Putting on a brave face but not playing by the book: Mark Zuckerberg testifying before a joint hearing.in April 10. Picture: Getty Images/Tom Williams/CQ Roll Call)
Putting on a brave face but not playing by the book: Mark Zuckerberg testifying before a joint hearing.in April 10. Picture: Getty Images/Tom Williams/CQ Roll Call)

For much of this year Facebook CEO and founder Mark Zuckerberg has been on an apology tour.

He was begging forgiveness for a myriad scandals that revealed that the website was open to manipulation by hate speech in Myanmar and involved in Russian internet trolls, fake news and Cambridge Analytica’s wholesale theft of personal data.

Speaking to reporters and US lawmakers, Zuckerberg has consistently argued that the social media giant had underestimated the scale of the problem, that "we didn’t do enough... [to prevent] abuse" and that it was "a huge mistake".

He says Facebook "didn’t take a broad-enough view of what our responsibility is" and that well-meaning Facebook didn’t see the grand manipulations coming.

But now it appears to have gone on the offensive, downplaying first the fake news and then Russian interference (which it said reached 126-million users) and trying to discredit critics by using means SA will recognise as those employed by reviled former UK reputation management firm Bell Pottinger.

This week, a bombshell investigation by The New York Times concluded: "[Facebook COO Sheryl] Sandberg has overseen an aggressive lobbying campaign to combat Facebook’s critics, shift public anger toward rival companies and ward off damaging regulation. Facebook employed a Republican opposition-research firm to discredit activist protestors, in part by linking them to the liberal financier George Soros."

Facebook hired Definers Public Affairs, a Washington-based company that, in the style of Bell Pottinger, published negative articles about other tech firms on a so-called news website run by affiliates that share the same offices. Shades of Bell Pottinger, indeed.

In one instance, when Sandberg was called to testify, Definers lobbied US lawmakers to include executives from Google and Twitter (Twitter’s CEO Jack Dorsey attended, Google co-founder Larry Page did not) and to stick to the topic of election interference. "Senators excoriated Google for its absence, earning a wave of negative news coverage for Facebook’s rival," said the Times.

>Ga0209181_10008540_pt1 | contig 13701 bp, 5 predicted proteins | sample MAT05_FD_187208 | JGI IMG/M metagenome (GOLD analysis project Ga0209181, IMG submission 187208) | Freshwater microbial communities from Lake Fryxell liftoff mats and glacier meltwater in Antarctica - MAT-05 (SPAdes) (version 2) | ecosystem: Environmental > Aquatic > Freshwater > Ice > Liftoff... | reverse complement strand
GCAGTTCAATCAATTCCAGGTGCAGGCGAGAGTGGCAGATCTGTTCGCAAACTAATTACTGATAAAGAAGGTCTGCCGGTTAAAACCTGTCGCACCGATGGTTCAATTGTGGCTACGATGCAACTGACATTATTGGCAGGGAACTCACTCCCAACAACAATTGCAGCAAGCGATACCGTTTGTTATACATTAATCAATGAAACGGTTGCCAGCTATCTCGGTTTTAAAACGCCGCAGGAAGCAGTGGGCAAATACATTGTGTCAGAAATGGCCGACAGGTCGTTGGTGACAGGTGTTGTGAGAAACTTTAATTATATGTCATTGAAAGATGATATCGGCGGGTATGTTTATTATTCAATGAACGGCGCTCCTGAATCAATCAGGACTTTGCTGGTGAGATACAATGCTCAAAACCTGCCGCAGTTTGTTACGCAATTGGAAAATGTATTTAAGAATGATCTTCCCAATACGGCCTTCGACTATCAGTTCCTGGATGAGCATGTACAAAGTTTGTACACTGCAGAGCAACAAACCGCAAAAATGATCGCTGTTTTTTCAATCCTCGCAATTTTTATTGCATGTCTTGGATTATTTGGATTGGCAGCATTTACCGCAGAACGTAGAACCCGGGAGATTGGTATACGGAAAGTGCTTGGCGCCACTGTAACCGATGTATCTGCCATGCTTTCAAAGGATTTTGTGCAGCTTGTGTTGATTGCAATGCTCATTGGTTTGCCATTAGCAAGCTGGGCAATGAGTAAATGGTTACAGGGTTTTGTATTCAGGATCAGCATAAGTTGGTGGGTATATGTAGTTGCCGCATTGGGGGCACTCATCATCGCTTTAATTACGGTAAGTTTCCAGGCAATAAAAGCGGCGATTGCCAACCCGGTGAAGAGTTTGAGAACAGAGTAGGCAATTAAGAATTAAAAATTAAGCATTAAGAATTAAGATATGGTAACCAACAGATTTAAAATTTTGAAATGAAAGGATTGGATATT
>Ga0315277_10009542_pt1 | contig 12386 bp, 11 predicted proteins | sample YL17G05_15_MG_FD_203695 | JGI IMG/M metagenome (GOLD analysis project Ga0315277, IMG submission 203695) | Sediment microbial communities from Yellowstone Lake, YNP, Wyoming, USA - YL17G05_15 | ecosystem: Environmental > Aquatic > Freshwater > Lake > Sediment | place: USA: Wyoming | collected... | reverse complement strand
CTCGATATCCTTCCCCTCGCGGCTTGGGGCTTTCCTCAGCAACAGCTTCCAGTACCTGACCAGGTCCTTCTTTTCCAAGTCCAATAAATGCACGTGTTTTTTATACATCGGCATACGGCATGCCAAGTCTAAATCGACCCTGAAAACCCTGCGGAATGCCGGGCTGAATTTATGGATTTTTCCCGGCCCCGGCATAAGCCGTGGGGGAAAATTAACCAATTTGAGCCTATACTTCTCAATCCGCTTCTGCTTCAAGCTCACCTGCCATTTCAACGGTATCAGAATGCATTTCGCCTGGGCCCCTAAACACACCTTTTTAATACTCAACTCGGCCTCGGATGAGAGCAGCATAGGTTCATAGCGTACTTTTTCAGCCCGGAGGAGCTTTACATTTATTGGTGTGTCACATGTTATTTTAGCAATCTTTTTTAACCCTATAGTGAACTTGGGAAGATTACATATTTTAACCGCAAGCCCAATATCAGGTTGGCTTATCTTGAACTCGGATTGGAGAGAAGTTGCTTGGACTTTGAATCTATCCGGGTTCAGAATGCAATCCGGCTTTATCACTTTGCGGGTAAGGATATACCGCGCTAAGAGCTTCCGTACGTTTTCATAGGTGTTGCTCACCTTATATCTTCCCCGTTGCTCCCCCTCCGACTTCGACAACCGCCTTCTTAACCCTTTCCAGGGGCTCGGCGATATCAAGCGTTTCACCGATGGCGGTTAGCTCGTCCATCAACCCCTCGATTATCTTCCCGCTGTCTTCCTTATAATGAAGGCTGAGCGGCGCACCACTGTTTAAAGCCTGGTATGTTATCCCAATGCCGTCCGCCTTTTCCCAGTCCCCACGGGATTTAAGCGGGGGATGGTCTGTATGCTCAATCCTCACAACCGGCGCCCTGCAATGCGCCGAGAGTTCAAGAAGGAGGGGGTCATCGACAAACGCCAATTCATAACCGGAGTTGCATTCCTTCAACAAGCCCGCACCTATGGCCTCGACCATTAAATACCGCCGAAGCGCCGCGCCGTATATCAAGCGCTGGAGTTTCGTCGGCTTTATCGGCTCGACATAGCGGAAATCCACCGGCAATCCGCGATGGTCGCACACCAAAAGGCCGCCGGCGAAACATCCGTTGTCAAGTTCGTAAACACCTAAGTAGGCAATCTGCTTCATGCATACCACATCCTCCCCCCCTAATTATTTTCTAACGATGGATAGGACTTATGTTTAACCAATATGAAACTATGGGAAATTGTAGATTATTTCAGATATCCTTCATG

Facebook was anything but a passive victim, according to the report, which has seriously damaged the reputation of Sandberg, who is portrayed in the investigation as actively fighting to suppress internal security concerns and the nasty "oppo research" (opposition research) campaign, as it is known in political circles.

When Zuckerberg was telling people in late 2016 that it was a "crazy idea" that the 2.2-billion-strong social network might have been involved in the disputed US elections, the company’s own security team had, according to the newspaper, already found evidence of Russian hackers trying to find people linked to presidential campaigns, and that these Russian-linked accounts were sharing the hacked Democratic e-mails with journalists.

"Facebook accumulated evidence of Russian activity for over a year before executives opted to share what they knew with the public — and even their own board of directors," the paper wrote.

The investigation found that Facebook’s security chief, Alex Stamos, who has since left the company, told board members in September 2017 about the Russian interference, which they had spotted a year before. In a meeting of top executives, Sandberg allegedly shouted at Stamos: "You threw us under the bus!"

Both of them denied they had not investigated, but this rings hollow after overwhelming anecdotal evidence emerged that lots of Facebook staff warned their bosses about the emergence of fake news and of Russian hackers.

Earlier this year Facebook took five days to report on a major breach that affected 30-million users, hardly improving its poor reputation for disclosure.

Sandberg also denied hiring Definers, who have been fired, but it seems hardly credible given how both she and Zuckerberg are renowned for being control freaks. Zuckerberg controls over 60% of the company’s voting stock, which adds extra meaning to his statements after Cambridge Analytica that he was ultimately responsible.

Zuckerberg has lost a reported $17bn since these scandals began erupting.

Sandberg has long been a high-profile figure who has been praised for her business acumen and as a role model for women in the predominantly male Silicon Valley.

She was hired by Zuckerberg in 2007 to be the "adult supervision" for the young CEO, now 34, and the former head of Google’s ad sales is credited with building Facebook’s self-service advertising system.

Patrick Gaspard, the former US ambassador to SA and now president of Soros’s Open Society Foundations, was scathing in his comments, saying Facebook’s "methods threaten the very values underpinning our democracy".

Speaking to the Financial Times, David Kirkpatrick, the author of The Facebook Effect, summed up the unravelling of the social network’s crisis: "The world is paying the price."

It remains to be seen whether either Zuckerberg or Sandberg will pay the price personally.